The middle section has poor drainage and a high water table.  This has led to runoff onto an adjacent turfgrass area.  The City has repeatedly turned off our irrigation without informing me. We have tried to address this problem by using sprinklers with a lower delivery rate for the water.   Last year the City actually complained to me that the palms looked 'poorly'.  Upon investigation I found the irrigation turned off in August.  The previous City manager was palm positive but she recently retired.  The City of Oakland itself is extremely stressed financially, and has approximately half the gardeners assigned to this park now as it did in 1982.

CONCLUSIONS

  I live in the southwest corner of San Francisco.  It take me 45 minutes to drive to the Palmetum and 75 minutes to return home.  The period of Saturday early afternoon is often gridlocked westbound on the Bay Bridge.  I have been doing this since 1982.  I feel the responsibility to produce an accurate list of current palms, but my enthusiasm is waning. The palms that survive at the Palmetum are basically feral, and will never look as good as palms in someone's private garden. Please remember this in future comments about the unkempt nature of the Lakeside Palmetum.   Thanks to all who read all this venting by me ! :) 

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Josue Diaz

The Oakland Palmetum has been on my to-go list since I became interested in palms. Unfortunately, I've never made the time to take a day to spend a morning or afternoon there - though I've made flash visits to garden centers off of Grand Ave and all throughout the Berkeley Hills. I wish I lived closer, I think I'd enjoy spending time clearing weeds and doing maintenance there. Thank you for doing all that you do Darold.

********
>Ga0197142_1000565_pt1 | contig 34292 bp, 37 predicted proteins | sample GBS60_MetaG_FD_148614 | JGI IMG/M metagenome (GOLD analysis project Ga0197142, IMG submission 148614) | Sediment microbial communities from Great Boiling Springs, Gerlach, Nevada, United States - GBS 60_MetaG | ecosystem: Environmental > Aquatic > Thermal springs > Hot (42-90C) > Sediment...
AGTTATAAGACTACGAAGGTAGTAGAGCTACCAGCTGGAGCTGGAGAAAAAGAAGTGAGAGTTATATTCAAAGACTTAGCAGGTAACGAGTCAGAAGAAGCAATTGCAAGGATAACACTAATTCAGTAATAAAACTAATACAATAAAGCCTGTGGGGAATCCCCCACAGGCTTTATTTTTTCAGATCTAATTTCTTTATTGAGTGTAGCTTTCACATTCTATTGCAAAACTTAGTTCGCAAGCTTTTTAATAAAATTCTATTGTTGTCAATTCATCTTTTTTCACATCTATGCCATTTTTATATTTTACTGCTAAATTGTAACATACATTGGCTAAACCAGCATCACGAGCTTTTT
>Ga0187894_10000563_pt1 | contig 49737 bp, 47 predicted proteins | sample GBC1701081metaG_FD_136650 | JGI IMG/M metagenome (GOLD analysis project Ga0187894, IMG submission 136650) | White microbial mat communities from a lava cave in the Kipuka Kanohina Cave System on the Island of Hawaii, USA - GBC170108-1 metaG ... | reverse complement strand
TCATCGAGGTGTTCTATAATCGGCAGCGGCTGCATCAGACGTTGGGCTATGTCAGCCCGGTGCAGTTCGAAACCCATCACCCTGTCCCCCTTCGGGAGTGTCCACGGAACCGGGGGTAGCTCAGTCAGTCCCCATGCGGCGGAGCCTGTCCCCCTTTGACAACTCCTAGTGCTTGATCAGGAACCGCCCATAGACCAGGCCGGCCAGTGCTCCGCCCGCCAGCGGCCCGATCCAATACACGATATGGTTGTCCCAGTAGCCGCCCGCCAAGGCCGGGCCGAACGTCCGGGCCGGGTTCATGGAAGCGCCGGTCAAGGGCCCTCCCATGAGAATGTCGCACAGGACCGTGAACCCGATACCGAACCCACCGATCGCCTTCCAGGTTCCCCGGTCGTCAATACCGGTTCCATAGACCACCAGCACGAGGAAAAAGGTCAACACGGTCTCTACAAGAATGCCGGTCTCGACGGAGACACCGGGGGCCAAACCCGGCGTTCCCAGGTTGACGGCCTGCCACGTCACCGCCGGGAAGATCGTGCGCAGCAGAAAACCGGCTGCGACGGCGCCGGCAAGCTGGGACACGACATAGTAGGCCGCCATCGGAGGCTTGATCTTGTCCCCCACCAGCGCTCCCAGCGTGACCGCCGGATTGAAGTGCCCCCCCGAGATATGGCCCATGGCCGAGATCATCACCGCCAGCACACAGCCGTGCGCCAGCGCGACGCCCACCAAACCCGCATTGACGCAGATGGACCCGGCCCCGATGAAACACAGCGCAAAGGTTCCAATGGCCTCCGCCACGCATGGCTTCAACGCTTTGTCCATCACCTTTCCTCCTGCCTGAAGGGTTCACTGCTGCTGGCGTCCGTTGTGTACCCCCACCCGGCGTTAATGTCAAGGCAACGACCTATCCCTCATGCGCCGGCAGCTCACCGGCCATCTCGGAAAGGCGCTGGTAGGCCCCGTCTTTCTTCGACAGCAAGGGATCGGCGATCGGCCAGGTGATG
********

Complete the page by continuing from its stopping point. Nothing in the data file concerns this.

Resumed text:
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kylecawazafla

Thank you, Darold, for the very detailed response! It is so interesting to learn the history of a place that I absolutely adore. I have visited it many times and always enjoy the collection. It never gets old! That is so sad to hear about the lack of enthusiasm in palm trees and how there are such few places to host meetings. That's particularly sad to hear about the Juania! I don't understand why people would vandalize a garden. 

If anyone is interested in what the collection contains, here are photos from May 2017.

Click here for the photos

 

34685747675_5b06d28d8e_c.jpg

 

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joe_OC

Darold,

I commend you on your efforts.  .6 acres is a lot to take care of with limited support and resources.  If you are not getting support from the  Northern California Palm members, may I suggest you reach out to different voluntary organizations for their help?  It sounds like the main thing you are short on is labor to weed and clean up the palmatem.  I am sure there are groups who would contribute their time to help beautify the city of Oakland.  

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Darold Petty

The previous City manager, Tora Rocha, was effective at enlisting volunteer work parties to spread the sheet mulch.  These were generally employees of some company, this would be regarded as a "team building" exercise.